Hail, Donald: Plenty of parallels between Rome, Trump

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A mentally deficient populace put its counterpart in the White House, which resembles nothing less than a Marx Brothers movie, given its madcap chaos that has become the laughing stock of the world. Today's executive branch can also be aptly compared to the deranged emperors of ancient Rome. Here are a few quotes. "[He] strengthened his popularity by every possible means." "He made advances to almost every woman of rank...dwelling on her good and bad physical points." "Villas and country houses were run up for him regardless of expense." "He had mental trouble."

These refer to Trump, right? In fact, I'm quoting the contemporary historian of ancient Rome, Suetonius, who, in his "Lives of the Twelve Caesars," was portraying the murderous emperor Calligula.

We also see Trump-like characteristics in Suetonius's presentation of the equally vicious emperor Nero. For example, "So captivated was he by the rhythmic applause of a crowd...that he sent for more." And, "His jealousy of rivals...can scarcely be believed." "[He] was now so universally loathed that no bad enough abuse could be found for him." "His dominant characteristics were his thirst for popularity and his jealousy of men who caught the public eye." And his "craving for immortal fame made him change a number of well-known names of things and places in his own favor."

Nero wanted to rename Rome Neropolis. It's not hard imagining Trump, on a loan from Russia, attempting to buy the White House and renaming it Trump House. And, speaking of the emperor Galba, Suetonius says, "He outraged almost all classes" - as did (and does) Trump. The emperor Domitian was, according to Suetonius, not only "extremely lustful," but he did not bother "with either history or poetry, or taking pains to acquire even the rudiments of a style, he now reading nothing." It seems that we have with these leaders, as with Trump, the grotesquery of an undeveloped human being: an irrational, impulse-driven, egocentric child in an adult's body.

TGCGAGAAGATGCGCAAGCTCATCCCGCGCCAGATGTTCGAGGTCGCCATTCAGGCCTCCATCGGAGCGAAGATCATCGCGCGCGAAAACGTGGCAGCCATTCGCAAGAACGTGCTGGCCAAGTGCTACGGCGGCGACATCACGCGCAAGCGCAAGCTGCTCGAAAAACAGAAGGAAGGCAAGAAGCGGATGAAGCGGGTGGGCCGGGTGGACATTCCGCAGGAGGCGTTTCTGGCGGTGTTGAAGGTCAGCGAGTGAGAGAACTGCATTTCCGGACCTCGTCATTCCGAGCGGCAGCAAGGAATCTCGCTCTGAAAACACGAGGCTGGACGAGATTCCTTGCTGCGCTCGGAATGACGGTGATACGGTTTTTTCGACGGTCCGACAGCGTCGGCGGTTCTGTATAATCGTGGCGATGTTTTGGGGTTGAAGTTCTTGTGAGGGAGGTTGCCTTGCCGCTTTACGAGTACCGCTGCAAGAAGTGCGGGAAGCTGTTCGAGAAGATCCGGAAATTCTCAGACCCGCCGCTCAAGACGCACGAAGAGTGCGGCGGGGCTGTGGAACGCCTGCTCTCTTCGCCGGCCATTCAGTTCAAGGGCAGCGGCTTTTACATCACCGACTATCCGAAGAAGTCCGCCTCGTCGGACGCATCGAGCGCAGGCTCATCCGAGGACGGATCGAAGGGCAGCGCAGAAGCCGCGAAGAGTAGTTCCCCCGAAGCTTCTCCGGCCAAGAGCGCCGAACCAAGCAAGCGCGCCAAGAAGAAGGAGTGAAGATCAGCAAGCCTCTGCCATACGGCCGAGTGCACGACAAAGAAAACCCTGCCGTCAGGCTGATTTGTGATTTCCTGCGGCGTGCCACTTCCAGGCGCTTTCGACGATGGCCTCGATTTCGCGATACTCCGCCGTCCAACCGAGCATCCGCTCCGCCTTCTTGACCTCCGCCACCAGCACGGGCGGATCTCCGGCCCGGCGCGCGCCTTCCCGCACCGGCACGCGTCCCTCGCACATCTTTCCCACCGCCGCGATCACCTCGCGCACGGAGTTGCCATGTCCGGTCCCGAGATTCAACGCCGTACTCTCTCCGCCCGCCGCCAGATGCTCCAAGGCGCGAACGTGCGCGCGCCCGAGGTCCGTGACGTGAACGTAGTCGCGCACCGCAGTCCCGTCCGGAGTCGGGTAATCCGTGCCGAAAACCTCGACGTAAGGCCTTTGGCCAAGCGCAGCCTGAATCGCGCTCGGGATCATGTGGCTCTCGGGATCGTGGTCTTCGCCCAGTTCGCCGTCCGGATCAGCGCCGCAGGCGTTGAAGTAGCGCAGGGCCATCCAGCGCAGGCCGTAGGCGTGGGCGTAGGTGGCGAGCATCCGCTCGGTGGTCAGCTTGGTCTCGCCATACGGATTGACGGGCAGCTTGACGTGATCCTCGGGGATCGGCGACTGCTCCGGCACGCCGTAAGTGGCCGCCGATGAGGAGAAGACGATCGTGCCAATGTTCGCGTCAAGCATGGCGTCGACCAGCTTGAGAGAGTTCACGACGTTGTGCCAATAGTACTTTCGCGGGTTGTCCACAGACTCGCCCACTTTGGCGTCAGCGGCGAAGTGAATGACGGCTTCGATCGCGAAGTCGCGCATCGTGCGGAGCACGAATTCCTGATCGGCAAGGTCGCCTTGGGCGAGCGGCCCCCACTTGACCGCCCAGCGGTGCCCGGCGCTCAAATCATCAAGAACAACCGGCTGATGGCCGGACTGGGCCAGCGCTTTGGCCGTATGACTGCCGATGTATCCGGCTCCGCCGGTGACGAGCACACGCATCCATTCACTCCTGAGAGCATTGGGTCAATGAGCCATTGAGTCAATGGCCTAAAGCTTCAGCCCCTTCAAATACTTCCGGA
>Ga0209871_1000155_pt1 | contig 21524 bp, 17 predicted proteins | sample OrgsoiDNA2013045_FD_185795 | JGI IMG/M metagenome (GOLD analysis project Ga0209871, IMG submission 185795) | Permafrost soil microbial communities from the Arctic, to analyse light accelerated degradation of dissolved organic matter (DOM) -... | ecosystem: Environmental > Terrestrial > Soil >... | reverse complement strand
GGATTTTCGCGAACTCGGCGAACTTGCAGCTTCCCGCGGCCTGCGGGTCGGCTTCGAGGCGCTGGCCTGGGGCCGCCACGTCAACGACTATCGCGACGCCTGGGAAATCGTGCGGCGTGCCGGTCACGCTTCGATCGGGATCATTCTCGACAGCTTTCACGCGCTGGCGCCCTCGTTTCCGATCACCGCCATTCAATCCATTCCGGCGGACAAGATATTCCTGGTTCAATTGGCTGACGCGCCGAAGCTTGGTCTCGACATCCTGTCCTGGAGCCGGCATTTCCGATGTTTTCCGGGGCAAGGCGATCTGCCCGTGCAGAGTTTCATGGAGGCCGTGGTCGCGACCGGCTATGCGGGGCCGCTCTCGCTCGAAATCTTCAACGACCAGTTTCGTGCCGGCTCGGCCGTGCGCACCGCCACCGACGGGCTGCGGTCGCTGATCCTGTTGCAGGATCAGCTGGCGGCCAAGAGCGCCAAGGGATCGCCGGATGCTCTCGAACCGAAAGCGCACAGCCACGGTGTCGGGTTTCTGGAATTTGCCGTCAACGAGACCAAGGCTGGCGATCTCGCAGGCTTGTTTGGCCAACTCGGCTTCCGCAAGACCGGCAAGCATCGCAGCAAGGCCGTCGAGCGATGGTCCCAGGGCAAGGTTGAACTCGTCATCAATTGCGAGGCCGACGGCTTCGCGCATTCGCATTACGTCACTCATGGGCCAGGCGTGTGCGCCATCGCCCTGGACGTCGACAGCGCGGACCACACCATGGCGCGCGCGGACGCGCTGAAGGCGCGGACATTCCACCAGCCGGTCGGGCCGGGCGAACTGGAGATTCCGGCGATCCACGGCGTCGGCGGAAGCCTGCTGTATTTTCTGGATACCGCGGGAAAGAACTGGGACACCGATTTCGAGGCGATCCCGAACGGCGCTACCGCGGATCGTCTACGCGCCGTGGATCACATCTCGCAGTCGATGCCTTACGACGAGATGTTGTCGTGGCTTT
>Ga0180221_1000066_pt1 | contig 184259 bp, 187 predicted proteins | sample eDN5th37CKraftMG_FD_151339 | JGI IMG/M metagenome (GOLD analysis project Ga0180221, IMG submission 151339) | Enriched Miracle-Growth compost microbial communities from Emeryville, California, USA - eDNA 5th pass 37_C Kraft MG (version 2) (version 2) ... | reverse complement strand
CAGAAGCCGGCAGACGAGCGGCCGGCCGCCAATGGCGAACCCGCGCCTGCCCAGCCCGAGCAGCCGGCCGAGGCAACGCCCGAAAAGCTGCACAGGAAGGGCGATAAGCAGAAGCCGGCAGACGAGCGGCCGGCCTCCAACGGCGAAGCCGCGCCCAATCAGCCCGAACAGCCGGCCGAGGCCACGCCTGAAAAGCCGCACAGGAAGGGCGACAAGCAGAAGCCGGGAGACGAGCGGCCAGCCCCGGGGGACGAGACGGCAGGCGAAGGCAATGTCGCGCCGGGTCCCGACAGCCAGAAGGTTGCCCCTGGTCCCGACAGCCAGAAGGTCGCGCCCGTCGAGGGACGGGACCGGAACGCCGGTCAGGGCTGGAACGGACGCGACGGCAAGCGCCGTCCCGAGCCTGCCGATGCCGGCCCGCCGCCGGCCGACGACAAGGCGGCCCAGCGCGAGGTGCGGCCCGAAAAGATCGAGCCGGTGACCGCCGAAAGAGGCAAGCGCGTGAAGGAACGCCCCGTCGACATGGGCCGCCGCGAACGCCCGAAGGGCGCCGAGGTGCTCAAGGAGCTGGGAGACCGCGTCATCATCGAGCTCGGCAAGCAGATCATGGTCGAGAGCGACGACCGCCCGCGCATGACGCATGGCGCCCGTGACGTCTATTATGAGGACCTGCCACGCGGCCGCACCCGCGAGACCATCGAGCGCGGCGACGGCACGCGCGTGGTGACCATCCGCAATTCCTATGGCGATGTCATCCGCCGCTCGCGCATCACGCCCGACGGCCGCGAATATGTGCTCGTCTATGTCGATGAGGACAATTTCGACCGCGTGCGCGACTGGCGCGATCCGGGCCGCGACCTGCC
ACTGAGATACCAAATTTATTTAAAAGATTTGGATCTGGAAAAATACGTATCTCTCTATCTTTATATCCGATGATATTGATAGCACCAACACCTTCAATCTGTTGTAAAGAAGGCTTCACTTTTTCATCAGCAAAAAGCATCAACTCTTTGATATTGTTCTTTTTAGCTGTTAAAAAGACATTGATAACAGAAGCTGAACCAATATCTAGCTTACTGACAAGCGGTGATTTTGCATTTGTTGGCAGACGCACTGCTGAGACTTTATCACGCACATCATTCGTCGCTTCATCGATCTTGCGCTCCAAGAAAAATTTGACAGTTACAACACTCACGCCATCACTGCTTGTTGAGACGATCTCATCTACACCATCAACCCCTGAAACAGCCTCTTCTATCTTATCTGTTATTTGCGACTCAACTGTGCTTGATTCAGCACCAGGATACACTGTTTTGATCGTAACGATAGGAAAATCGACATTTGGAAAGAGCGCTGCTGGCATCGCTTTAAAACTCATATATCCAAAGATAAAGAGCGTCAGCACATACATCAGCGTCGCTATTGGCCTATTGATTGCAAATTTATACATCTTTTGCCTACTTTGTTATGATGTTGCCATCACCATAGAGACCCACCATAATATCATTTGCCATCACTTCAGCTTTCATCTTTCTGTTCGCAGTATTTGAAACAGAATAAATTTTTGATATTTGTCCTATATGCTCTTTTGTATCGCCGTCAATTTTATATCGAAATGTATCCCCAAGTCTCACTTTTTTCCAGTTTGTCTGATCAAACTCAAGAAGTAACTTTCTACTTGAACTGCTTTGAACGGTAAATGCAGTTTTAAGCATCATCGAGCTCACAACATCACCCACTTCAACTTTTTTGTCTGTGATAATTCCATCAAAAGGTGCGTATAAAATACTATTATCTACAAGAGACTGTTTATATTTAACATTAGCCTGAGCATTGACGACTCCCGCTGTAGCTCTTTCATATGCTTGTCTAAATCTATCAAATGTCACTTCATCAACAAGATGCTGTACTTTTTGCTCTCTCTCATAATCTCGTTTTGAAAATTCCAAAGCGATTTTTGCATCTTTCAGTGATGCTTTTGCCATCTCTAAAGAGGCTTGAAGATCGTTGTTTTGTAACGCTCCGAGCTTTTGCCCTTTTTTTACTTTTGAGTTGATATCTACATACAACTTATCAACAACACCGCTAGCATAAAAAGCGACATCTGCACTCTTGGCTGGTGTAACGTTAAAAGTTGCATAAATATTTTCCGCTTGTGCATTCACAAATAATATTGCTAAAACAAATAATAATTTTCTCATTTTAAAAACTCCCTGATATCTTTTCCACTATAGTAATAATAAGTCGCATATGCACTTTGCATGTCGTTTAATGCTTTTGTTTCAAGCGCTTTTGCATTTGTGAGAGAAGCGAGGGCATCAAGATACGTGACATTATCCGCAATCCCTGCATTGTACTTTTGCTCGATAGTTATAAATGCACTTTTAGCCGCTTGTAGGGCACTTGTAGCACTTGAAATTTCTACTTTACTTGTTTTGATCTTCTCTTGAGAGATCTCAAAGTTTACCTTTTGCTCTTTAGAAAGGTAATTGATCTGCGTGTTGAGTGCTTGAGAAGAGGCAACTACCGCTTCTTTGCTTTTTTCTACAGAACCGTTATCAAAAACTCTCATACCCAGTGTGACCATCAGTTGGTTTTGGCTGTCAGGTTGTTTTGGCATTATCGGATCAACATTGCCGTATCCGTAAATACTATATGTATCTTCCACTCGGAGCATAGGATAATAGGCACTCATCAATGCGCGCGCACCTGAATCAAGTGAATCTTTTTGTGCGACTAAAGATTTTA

I make these comparisons to expose some of the traits Trump has in common with tyrants, and which make him one of them. Nothing frustrates Trump more than our tripartite democratic system of checks and balances, which he'd like to dispose of so that governing would emanate totally from his mindless and distorted "instincts." He uses "draining the swamp" as code for that project. Similarly, Nero considered draining the swamp by "poisoning the entire Senate at a banquet" (Suetonius). And the emperor Claudius, indeed, "Executed thirty-five senators and 300 Roman knights."

But we are not in ancient Rome. And as much as Trump embodies it, he doesn't have a chance - just as American demagogues such as Huey Long and George Wallace didn't in the long run. Another point of departure with the old Romans: They were preserving and extending a vast empire; Trump with his "Make America Great Again" is pretending to restore one that never existed - one that he can sit atop of as an unchallenged emperor.

The Roman miscreants were viciously murdered by their outraged subjects or, as in the case of Nero who stabbed himself in the throat, they committed suicide. Though democracy has certainly taken a bad turn with Trump, we've become more civilized since then. Unlike imperial Rome, governance can right itself non-violently by the will of the people. Our "Ides of March" is arrived at by a democratic legislature that can mercifully unseat an unwanted leader instead of stabbing him to death, as happened to Julius Caesar on that fateful date. So let's not despair.

Andrew Torre is a resident  of Londonderry.

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